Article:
‘Moo’ve Over for Dairyland


logo from dairylanddesserts.com

Yet another new face has joined the many businesses that line Stoughton’s Main Street. This one specializes not in home goods or sandwiches, but in desserts. Dairyland Dessert Cafe, located at 176 East Main St., offers a sweet selection of homemade desserts and beverages that will surely have guests over the ‘moo’n. Don’t worry if it is pasture bedtime because Stoughton’s newest addition is open late for all the midnight grazers out there.
Dairyland Dessert Cafe has been operated out of owner and cheesecake lover Lara Romine’s home for the past 12 years. She has not been able to sell cheesecakes commercially due to the laws concerning refrigeration and humidity put in place for those selling out of their homes. However, this is no longer a concern thanks to her new business space.
Romine, originally from just south of Buffalo, New York, moved to the area in 2007. While looking for a permanent home for her business, Romine was searching for a location that would mimic the small-town atmosphere she grew up in.
“We were looking for something with a really great downtown with lots of businesses and lots of things to do. […] When this building came up for sale, we were like, ‘Oh, it’s perfect. It’s not going to get more perfect than this,’” Romine says.
Opening Dairyland Dessert Cafe has been a long-time dream for Romine.
“I’ve been baking since I was in high school. I was trying to convince my high school friends that we all needed to move to Vancouver. We were going to have a store, and we were going to call it ‘Bake it, Bike it, Book it,’ and I was gonna be in charge of the ‘bake it’ part. They all went off and did other things instead. So it’s been 20 years in the dreaming,” Romine says. “I love cheesecake because, to me, it’s so decadent, but it doesn’t need to be that sweet.”
After much renovation and conquering a few bumps in the road, Romine was able to open Dairyland Dessert Cafe to the public on April 15, 2023. She worked to prepare the multitude of desserts offered on her menu beforehand, which includes various types of cookies, a Monona Mudslide tiramisu, and, of course, cheesecake in several different flavors.
“You need to get a cheesecake bomb,” Romine says. “Imagine you bake a cheesecake, and then you break it apart, and then put it in a mold with a filling inside of it. Then you let it freeze, and then […] you let it thaw so it is a cheesecake, but it’s a shaped cheesecake, and it has a filling. […] It’s not something that I’ve ever seen for sale anywhere else.”
Romine also offers a selection of local beverages at the cafe, including Badger Brothers Coffee out of Platteville. For tea lovers, Romine serves teas from The Republic of Tea. The full selection of food and drink can be found on their website, dairylanddesserts.com, along with notes on which desserts are gluten-free. Romine cannot guarantee that Dairyland Dessert Cafe is allergen friendly.

Romine thanks her sister-in-law Sarah Welk for her help in decorating the Cafe with her hand-made decorations. Welk originally sold them only on her Etsy shop; now she sells them in the Cafe as well. (photo by madison luick)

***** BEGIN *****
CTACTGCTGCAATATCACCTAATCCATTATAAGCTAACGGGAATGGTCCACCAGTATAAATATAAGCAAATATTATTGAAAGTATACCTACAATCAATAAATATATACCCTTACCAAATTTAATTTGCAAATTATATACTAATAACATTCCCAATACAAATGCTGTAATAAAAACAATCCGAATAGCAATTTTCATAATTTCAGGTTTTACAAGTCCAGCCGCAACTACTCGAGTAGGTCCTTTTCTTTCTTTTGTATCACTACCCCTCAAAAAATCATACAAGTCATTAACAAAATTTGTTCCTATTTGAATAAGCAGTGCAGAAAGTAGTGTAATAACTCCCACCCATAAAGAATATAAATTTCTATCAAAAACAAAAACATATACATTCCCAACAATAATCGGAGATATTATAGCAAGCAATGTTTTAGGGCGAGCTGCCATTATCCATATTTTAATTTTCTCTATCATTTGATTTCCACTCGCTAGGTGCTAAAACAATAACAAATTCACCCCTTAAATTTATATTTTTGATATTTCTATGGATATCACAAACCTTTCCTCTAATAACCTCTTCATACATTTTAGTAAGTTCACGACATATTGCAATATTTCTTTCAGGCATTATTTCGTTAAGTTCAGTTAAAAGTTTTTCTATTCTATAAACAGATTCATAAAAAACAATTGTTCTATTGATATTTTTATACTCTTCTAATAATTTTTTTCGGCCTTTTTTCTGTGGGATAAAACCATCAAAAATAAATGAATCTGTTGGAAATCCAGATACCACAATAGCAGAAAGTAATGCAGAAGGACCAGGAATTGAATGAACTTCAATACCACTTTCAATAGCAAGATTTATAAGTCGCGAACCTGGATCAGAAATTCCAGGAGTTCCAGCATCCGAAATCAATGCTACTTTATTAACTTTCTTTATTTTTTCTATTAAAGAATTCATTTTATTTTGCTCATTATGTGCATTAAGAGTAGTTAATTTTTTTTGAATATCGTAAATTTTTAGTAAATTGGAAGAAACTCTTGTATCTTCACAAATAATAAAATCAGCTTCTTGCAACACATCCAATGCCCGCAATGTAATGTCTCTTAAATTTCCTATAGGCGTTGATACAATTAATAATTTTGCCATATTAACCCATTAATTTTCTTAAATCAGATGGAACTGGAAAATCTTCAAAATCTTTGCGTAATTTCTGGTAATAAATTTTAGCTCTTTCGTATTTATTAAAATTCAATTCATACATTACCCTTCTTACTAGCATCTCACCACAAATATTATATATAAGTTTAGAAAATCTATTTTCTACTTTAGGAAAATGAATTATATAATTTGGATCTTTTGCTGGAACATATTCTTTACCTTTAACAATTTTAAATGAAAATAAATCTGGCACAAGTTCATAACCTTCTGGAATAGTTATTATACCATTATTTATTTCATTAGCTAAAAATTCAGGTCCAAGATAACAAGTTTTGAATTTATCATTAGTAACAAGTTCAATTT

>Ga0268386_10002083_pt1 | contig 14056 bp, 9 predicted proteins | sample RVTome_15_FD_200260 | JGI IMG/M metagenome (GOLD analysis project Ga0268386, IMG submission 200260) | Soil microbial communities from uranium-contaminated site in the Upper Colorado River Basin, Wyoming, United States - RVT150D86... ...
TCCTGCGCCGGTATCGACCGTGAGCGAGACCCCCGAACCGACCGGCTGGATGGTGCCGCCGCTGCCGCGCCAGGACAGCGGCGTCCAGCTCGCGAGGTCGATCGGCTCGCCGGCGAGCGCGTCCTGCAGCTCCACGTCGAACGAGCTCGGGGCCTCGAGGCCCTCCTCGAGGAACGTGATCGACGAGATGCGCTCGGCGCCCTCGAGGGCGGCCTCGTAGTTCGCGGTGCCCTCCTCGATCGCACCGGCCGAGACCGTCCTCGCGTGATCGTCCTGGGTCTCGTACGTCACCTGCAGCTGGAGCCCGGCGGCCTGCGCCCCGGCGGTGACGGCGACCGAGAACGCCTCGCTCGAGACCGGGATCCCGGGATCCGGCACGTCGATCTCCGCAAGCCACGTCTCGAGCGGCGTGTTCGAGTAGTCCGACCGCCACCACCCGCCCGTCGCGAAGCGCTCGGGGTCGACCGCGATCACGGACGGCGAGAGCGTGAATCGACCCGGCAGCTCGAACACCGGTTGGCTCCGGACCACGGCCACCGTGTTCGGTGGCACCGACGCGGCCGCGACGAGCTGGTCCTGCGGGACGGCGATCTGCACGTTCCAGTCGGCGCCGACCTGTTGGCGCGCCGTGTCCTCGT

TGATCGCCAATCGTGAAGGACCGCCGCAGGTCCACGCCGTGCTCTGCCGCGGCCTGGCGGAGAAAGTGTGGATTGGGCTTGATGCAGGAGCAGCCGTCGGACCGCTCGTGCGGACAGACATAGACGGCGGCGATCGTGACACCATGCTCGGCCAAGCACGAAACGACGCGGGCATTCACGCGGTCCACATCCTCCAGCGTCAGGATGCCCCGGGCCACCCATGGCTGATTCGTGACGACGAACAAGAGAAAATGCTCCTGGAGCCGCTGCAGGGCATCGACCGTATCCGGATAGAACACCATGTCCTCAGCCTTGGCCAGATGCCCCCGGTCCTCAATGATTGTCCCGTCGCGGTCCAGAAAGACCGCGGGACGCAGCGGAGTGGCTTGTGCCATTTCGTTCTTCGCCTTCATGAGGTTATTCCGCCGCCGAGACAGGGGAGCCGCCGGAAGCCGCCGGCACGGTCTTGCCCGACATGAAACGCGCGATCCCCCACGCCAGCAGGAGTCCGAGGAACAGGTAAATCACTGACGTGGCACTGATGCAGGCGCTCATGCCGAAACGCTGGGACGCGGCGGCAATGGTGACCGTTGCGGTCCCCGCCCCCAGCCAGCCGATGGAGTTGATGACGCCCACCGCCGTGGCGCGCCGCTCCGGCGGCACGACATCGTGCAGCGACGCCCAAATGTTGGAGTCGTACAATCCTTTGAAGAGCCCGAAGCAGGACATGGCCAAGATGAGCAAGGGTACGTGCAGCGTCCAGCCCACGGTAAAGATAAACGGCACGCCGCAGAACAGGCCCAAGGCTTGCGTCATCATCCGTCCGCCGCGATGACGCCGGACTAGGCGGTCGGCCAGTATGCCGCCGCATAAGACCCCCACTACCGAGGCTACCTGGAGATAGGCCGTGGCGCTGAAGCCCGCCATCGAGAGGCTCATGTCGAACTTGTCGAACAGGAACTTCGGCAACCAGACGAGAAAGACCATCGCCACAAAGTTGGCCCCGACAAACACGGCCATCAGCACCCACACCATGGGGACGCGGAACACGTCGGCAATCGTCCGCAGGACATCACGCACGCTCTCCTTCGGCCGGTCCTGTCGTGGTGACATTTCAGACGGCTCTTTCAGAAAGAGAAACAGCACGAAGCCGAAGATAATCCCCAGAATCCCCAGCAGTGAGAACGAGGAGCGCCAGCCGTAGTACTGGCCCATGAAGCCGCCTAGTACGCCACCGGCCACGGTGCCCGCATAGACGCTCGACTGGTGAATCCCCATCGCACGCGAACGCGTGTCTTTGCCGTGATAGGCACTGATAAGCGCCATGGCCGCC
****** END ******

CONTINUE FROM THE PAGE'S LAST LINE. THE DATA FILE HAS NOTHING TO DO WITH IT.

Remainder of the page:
Something that sets Dairyland Dessert Cafe apart from other Main Street businesses is the fact that Dairyland Dessert Cafe serves delicious desserts from 5 p.m. until midnight on Thursdays and Fridays, and from 2 p.m. to midnight on Saturdays. Romine hopes that with those hours, she is able to catch Stoughton’s late-night crowd, including those leaving shows at the Opera House. She hopes to provide an evening hangout spot with a welcoming atmosphere and a relaxing vibe, unlike your typical rowdy bar or loud restaurant.
“I don’t like to go to bars because they can be loud and raucous, and I don’t really drink. It’s nice to go somewhere where the focus isn’t alcohol,” Romine says. “There’s not a lot of places to go at night. If I want to go out with [my daughters] and have a special mommy-daughter date, [the options get] pretty limited pretty quickly. I imagine people being able to come here with their kid or with their partner and just having a place to relax and feel comfortable and feel at home and eat delicious food.”
Puzzles and board games are provided in the cafe for those who would like to jog their minds whilst enjoying a cheesecake bomb or sipping on a cup of coffee. The comfort food, late hours, and relaxing atmosphere all come together to create a third space.“Your first space is your home, your second space is your work, and people need a third space. The idea of a third space, whether it’s a church or a community center—everybody needs a third space in order to reach out […] to the community and be a part of the community. I really wanted to be able to create something like that, [a place] where people could just come in and [feel] welcome. [It’s a] safe space,” Romine says.
In addition to providing the community with unique desserts, creating an ideal third space, and a laid-back late-night atmosphere, Romine plans on giving 50% of the tips she earns to the Stoughton Personal Essentials Pantry to continue to give back to a community that she feels has helped extensively in the process of opening up her dream.
“It’s been really nice to meet other business owners. […] Everybody’s been really supportive to make sure that I have what I need in order to open and [they have] answered all my questions,” Romine says.
Through it all, Romine wants to share her love for baking with an a‘moo’zing community.
“I don’t believe there’s bad food. There’s food. Some of it is good for you, and some of it is maybe not so good for you. But I believe that dessert is a way to celebrate and a way to connect, and I think dessert should be really, really good,” Romine says. “I’m excited to bake for people. I think food is love, and I want to share it with everyone else.”